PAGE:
No mother had ever loved her. A woman or two passed through, but none of them stayed long. Ever since she could remember, she’d trailed Pa at his blacksmith or on the homestead though some days he didn’t speak five words to her. As she got older, she picked up a little cooking, but neither of them did more than they had to in the house. She was near thirteen when Bessie and her three boys moved in homestead after marrying Pa, Bessie railed at the filth in the house and set about teaching Anya housekeeping with a ready back-hand. She wasn’t partial to the girl, backhanding her own boys just as often. When Bessie’s baby girl was born a few months later, she carelessly handed it off to Anya, taking it only to nurse. For the first time in her life, Anya knew love, never leaving her new sister in Bessie’s way.
Bessie remarried quickly after Pa was kicked in the head by a horse and liked Anya even less after she caught her new man looking Anya’s way. Within a month, she’d handed Anya off to a Snake Oil peddler passing through. He warned her not to try to get away. “I done paid good money for you.” Anya endured his drunken assaults and those of men who paid him for her time. After the most brutal beating and rape she’d yet endured, he passed out from his own “Snake Oil.” Fueled by adrenaline and the knowledge that it was now or never, despite her useless right arm, Anya dragged herself to the wagon, took his pistol from under the wagon seat, aimed at his head and pulled the trigger. It kicked her backwards against the wagon. Desperately, she pulled herself up, took the shovel propped against the wagon wheel, steadied herself as best she could, and bashed in his skull. Repositioning herself, she took another go at him, knowing if he lived, he’d kill her.
With agonizing effort, she pulled his old horse next to the wagon and slid over from the step. Fortunately for her, the horse was old and docile or he’d have never tolerated her clumsiness. Popping the reins, she gave him his head. From time to time she’d nod off and awaken to find his head drooping, as he rested along with her. Urging him on, they’d travel a bit more till he sensed she wouldn’t notice his dawdling. In that manner, they traveled on through the night and early morning. As her fatigue and pain got the better of her, she spent less and less time pushing him. He ambled along and grazed as he pleased with no interference from her. She slid from his back as he made his way down a little slope to a stream. She drank beside him and crawled into the shade of a willow to rest. Somewhat interested, he watched his fellow traveler, then began grazing further and further along the stream. It was a good day to be a horse on the loose.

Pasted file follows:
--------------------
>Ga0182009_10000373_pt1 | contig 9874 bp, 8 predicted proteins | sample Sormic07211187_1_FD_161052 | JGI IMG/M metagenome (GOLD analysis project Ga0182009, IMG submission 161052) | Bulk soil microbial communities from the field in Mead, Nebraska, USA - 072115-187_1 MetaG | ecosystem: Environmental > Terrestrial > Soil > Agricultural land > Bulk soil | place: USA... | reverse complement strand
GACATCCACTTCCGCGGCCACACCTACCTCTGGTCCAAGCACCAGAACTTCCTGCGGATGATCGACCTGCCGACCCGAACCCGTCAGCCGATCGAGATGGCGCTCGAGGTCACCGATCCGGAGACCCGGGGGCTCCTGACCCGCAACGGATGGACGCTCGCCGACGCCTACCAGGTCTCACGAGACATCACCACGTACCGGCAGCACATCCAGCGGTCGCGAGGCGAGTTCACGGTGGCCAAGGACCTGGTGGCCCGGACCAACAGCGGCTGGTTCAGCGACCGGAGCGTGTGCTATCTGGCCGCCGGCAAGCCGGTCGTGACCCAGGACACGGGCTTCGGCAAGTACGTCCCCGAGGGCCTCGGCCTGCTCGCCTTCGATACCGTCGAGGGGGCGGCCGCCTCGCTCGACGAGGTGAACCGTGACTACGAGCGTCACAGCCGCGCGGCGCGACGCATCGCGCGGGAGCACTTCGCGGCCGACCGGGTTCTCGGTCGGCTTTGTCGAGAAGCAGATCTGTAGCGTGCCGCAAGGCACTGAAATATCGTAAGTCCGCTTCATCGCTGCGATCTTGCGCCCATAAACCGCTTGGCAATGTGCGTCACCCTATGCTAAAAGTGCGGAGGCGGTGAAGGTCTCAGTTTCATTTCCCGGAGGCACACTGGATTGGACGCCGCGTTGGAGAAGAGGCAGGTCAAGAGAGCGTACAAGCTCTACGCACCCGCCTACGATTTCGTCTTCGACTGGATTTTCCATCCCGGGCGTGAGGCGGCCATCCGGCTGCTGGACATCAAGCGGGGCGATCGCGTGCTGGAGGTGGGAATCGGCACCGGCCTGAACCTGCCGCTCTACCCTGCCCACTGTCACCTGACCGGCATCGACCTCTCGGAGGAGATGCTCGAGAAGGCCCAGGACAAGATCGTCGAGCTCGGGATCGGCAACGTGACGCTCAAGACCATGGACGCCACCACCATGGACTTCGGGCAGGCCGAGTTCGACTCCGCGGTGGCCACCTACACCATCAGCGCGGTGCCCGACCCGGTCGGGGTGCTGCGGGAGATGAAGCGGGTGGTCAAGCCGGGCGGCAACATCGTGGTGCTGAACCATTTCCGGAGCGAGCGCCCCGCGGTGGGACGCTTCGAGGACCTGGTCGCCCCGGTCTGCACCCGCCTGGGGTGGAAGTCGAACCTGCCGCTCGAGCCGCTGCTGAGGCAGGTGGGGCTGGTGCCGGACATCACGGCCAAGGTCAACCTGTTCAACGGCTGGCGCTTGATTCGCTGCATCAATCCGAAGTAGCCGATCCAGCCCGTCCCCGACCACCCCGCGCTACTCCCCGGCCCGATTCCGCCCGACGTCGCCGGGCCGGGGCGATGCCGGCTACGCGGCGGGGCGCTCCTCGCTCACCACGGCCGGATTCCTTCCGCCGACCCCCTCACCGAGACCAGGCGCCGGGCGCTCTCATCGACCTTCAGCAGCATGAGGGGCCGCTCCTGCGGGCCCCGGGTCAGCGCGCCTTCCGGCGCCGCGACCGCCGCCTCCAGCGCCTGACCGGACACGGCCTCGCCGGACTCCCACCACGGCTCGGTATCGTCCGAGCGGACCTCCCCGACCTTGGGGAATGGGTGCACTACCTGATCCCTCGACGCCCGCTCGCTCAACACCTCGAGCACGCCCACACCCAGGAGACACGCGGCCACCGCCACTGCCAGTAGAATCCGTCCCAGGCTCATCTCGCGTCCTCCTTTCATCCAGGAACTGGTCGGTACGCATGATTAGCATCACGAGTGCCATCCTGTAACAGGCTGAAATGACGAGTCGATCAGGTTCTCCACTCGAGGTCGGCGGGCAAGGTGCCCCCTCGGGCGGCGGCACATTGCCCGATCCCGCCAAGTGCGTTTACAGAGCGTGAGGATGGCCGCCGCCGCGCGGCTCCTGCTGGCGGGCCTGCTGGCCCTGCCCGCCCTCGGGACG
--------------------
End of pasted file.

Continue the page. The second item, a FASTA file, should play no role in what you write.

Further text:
Once more Joe settled into his snug cocoon in the barn as Jack and the cats made it their business to join him. Though he was exhausted from all the work caring for his new family, he felt encouraged. That boy was smart. He mimicked Joe at his work and was picking up words way faster than Anna. He was putting a couple of words together now and used cat, dog, cow, milk, eat, pig and half a dozen other useful words, including damn. He’d even walked up on Joe pissing behind the pigsty and worked at getting his own little doodle out to give it a try. That would sure help with some of them diapers.
Even though Anna still looked down when he looked at her, he’d caught her looking his way a few times. She drew back from his touch and certainly hadn’t given any indication she wanted him in her bed. But she had two children! Surely she’d warm up. She knew a wife’s duty.
Deep in his thoughts, the howling of coyotes brought him out of his reverie. Jack went wild lunging at the barn doors as the terrified cats scattered. What in the Hell were coyotes doing this close? They normally shied away from a place with a dog. Maybe they’d gotten brave with Jack in the barn the last few nights. The”d probably jumped a rabbit, but he’d better have a look. Getting his lantern off the hook, he lit it outdoors. Jack was way ahead of him chasing the coyotes from the grove of mesquites he’d been avoiding, the place he’d buried Anna. He’d been avoiding thinking about that grave.
The coyotes were long gone but Jack ignored his call, digging and growling. Though he’d have preferred waiting for daylight, he thought he’d best see what had Jack stirred up. The smell of death overwhelmed him as he neared the trees and was sickened to see Jack pulling a long bone from the grave. He wretched and dropped to his knees as he realized the coyotes had dug up his dead wife.
God in Heaven! If she was in the grave, who was in the house?